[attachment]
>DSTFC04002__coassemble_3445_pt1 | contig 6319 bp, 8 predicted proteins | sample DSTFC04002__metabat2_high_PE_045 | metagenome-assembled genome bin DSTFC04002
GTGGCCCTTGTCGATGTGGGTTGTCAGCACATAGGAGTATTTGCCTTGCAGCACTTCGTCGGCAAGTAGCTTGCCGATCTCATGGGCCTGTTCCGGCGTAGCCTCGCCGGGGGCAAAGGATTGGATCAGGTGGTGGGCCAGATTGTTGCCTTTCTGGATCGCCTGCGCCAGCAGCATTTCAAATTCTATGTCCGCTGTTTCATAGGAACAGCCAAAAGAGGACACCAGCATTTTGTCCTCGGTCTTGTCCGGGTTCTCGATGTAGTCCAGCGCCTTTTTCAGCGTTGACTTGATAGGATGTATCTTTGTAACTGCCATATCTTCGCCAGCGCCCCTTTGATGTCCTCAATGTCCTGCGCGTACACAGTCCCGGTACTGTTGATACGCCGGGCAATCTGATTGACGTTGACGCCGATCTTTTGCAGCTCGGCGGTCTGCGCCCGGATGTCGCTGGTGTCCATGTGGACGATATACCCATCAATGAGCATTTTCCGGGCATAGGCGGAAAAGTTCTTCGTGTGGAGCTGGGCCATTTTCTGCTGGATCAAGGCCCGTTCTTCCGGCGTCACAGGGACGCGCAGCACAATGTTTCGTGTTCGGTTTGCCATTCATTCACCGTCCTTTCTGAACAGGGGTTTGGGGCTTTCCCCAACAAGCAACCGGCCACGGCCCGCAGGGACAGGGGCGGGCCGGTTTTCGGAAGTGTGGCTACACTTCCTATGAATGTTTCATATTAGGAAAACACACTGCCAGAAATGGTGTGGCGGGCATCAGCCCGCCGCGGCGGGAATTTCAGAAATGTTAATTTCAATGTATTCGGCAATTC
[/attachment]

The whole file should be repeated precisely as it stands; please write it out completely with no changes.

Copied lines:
>DSTFC04002__coassemble_3445_pt1 | contig 6319 bp, 8 predicted proteins | sample DSTFC04002__metabat2_high_PE_045 | metagenome-assembled genome bin DSTFC04002
GTGGCCCTTGTCGATGTGGGTTGTCAGCACATAGGAGTATTTGCCTTGCAGCACTTCGTCGGCAAGTAGCTTGCCGATCTCATGGGCCTGTTCCGGCGTAGCCTCGCCGGGGGCAAAGGATTGGATCAGGTGGTGGGCCAGATTGTTGCCTTTCTGGATCGCCTGCGCCAGCAGCATTTCAAATTCTATGTCCGCTGTTTCATAGGAACAGCCAAAAGAGGACACCAGCATTTTGTCCTCGGTCTTGTCCGGGTTCTCGATGTAGTCCAGCGCCTTTTTCAGCGTTGACTTGATAGGATGTATCTTTGTAACTGCCATATCTTCGCCAGCGCCCCTTTGATGTCCTCAATGTCCTGCGCGTACACAGTCCCGGTACTGTTGATACGCCGGGCAATCTGATTGACGTTGACGCCGATCTTTTGCAGCTCGGCGGTCTGCGCCCGGATGTCGCTGGTGTCCATGTGGACGATATACCCATCAATGAGCATTTTCCGGGCATAGGCGGAAAAGTTCTTCGTGTGGAGCTGGGCCATTTTCTGCTGGATCAAGGCCCGTTCTTCCGGCGTCACAGGGACGCGCAGCACAATGTTTCGTGTTCGGTTTGCCATTCATTCACCGTCCTTTCTGAACAGGGGTTTGGGGCTTTCCCCAACAAGCAACCGGCCACGGCCCGCAGGGACAGGGGCGGGCCGGTTTTCGGAAGTGTGGCTACACTTCCTATGAATGTTTCATATTAGGAAAACACACTGCCAGAAATGGTGTGGCGGGCATCAGCCCGCCGCGGCGGGAATTTCAGAAATGTTAATTTCAATGTATTCGGCAATTC